Wednesday, April 05, 2017

Oh how much our national conversation has changed


Ratnakar Tripathy

'Dialogue Des Sourds (Dialogue of the Deaf)' by Isabel Miramonte
Try an experiment – google for news pages from your favourites daily from four years ago and place them along with pages from today, and you begin to get an idea of how far things have changed in these years. The basic concerns of the people may not have changed that much really but the topics of national conversation reflected on our media platforms are now radically transformed. We are now a nation and society constantly talking about kosher food, appropriate clothing, and the permissible things to say in the wider society. We are very concerned about our sexual mores and the liberty to meet and interact among young boys and girls, about the right dose of reverence to be shown for symbols like the national flag and the anthem, about the due respect for major gods and minor deities, and about myriads of things that were earlier left to the individual, the family and the immediate community.

Not anymore! I suggested the experiment not because I believe that people haven’t perceived the enormous changes and I am the only guy around who has his eyes wide open. The reason I suggest this is sometimes the enormity of change in its incremental dosages gets split into many days and weeks and one may end up staring hard at yesterday’s pile, forgetting the larger mounds crowding our courtyards and street corners. No one I spoke to in recent times claimed that things have remained more or less the same since the last few years.  Of course, men and women from varied backgrounds differ when it comes to making sense of the change. There are those who wear a glint in the eyes and speak in the language of hope but are mostly unable to specify or pin down the exact contours of this hope. There are those who see a great danger and decline but are saddened by what they perceive as lack of political alternatives – it is depressing to talk with such people these days because every alternative posed in front of them is shot down with a cynical finality that I find highly disquieting. These conversations invariably end up with references to analogies from different eras and parts of the world, as if the chosen historical patterns are waiting to replay in India all over again. But I find the boldness of optimism far more oppressive. I am not sure I understand this hope very well but it seems to be more of a wait for a series of miracles than something substantial. I find it strange that after so many years of habitual dismissal of promises made by politicians of all sorts during the Congress era, we now have a climate of easy, no, completely facile hope. I feel this hope is based mainly on a sense of executive vigour and a rhetoric so virile that it seems to guarantee that a time for decisive action has come. If the voter decides that the proposed ‘decisive actions’ have been drawn from his own dreams and agendas, or even related to them at all, it is difficult to douse his raging wishfulness. There is no denying that we are dealing with a rather widespread pathology except there is no telling exactly how widespread it is. But I find it wrong to assume that the metastasis is complete. I do intuitively feel that after the big high we will see a phase of depression and extreme anger. It’s just that we cannot predict the moment when the tide of anger will come rushing in and the grinning faces will begin to gnash their teeth in fury. Just now I see a very thirsty populace rejoicing at the sight of a water tap and even admiring its beauty. It is reluctant to turn the tap to make sure it delivers water in the fear that the hope may turn out to be a vain one. So we are in a state of tense wait hoping that a na├»ve child will step ahead and yell out an appropriate label for the emperor.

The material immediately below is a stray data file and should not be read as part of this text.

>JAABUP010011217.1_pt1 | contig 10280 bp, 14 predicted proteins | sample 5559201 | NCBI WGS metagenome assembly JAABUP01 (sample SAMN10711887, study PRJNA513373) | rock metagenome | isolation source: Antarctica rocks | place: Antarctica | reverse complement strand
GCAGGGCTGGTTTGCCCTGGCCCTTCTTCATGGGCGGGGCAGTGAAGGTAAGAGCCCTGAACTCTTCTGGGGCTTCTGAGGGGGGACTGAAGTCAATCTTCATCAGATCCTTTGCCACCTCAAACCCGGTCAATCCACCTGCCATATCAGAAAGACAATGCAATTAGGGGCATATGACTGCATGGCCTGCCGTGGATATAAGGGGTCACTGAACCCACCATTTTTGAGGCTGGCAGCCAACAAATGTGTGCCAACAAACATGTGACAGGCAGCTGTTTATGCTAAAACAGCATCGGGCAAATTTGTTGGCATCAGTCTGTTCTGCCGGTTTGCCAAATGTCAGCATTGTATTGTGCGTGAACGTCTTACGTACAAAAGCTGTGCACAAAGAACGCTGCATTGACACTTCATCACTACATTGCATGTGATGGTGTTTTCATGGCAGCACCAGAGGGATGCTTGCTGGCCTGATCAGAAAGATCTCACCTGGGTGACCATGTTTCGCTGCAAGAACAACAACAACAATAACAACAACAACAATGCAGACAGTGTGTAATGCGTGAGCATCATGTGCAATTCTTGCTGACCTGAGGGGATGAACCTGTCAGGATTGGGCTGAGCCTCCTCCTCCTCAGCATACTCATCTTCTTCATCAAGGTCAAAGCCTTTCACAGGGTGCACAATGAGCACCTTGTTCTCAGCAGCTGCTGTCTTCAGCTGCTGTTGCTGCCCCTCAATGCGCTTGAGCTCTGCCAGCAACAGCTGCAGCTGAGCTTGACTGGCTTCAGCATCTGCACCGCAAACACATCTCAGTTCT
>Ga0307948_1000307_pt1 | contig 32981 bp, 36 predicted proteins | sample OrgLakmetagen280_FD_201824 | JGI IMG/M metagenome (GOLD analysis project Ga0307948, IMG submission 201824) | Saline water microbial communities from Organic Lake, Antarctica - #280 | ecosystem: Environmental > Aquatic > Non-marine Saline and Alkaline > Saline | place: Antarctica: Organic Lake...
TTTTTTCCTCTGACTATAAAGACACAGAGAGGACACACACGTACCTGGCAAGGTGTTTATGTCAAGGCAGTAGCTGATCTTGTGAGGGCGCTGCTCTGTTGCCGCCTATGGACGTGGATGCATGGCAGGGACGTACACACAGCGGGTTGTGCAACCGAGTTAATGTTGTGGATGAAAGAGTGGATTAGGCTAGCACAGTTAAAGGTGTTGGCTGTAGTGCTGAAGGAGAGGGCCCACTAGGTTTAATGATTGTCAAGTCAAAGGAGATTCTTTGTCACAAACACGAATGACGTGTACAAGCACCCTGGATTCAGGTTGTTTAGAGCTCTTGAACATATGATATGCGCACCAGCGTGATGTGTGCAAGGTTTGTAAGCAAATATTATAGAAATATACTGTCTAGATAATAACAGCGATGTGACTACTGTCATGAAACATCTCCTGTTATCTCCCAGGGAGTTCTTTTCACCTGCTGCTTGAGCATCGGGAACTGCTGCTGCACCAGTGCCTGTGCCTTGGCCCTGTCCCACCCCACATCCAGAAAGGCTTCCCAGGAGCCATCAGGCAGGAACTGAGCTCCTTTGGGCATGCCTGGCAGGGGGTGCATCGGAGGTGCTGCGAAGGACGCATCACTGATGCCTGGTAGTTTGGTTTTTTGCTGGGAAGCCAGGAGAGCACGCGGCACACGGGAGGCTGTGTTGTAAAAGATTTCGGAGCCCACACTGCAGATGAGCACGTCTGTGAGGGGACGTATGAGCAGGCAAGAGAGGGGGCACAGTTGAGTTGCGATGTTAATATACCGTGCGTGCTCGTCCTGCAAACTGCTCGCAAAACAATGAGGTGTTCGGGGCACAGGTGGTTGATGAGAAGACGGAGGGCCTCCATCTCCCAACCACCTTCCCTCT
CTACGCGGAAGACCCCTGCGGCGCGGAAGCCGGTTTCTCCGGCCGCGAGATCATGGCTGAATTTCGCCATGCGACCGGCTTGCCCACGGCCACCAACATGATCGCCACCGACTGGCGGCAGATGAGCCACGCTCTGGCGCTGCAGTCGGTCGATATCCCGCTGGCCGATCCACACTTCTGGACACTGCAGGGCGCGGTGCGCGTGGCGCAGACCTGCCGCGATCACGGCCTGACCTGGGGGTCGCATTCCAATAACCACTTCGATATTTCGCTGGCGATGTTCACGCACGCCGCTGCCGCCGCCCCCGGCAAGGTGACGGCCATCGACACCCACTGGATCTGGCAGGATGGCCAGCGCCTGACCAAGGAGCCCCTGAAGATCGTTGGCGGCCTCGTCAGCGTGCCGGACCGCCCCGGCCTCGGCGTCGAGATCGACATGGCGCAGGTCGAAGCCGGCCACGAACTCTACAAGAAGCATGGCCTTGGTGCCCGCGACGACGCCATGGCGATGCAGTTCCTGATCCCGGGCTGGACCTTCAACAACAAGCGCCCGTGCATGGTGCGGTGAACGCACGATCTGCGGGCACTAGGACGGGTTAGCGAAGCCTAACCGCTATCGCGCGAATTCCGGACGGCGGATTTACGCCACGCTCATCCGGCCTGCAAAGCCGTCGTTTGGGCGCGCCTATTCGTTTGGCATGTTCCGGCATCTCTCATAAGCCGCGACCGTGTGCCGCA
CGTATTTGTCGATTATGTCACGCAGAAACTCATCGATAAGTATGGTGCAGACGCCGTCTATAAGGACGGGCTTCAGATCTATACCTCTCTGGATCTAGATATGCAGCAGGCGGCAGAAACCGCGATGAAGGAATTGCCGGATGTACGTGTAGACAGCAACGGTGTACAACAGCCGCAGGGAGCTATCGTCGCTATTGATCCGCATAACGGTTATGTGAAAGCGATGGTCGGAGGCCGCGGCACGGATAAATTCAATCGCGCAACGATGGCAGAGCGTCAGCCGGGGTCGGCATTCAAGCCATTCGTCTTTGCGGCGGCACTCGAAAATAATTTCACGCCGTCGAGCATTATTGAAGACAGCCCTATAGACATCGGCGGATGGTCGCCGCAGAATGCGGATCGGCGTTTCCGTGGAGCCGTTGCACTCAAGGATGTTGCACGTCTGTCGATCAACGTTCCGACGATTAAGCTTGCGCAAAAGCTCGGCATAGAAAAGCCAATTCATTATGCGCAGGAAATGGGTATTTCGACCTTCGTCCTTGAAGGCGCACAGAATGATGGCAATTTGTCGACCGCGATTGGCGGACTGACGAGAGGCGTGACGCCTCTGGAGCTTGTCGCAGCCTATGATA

My main question is do we have a government or a system of representation where the chosen leaders seem to care for the citizen or our democracy is just based on the skill of luring the voter into a five year trap of self-inflicted suffering?  These days it has become rare to talk of suffering, even as the magnitude of real pain mounts at a fast pace. We are going through times when the language of the victor has taken over completely and wars are being fought on the behalf of the common man on several fronts – food, attire, religious faith, sexuality, sundry opinions on personal issues, all of which featured in the media quite rarely till recently. Whether and for how long the voter will continue to tolerate or endorse these battles is what will determine the future of our democracy, of course.          

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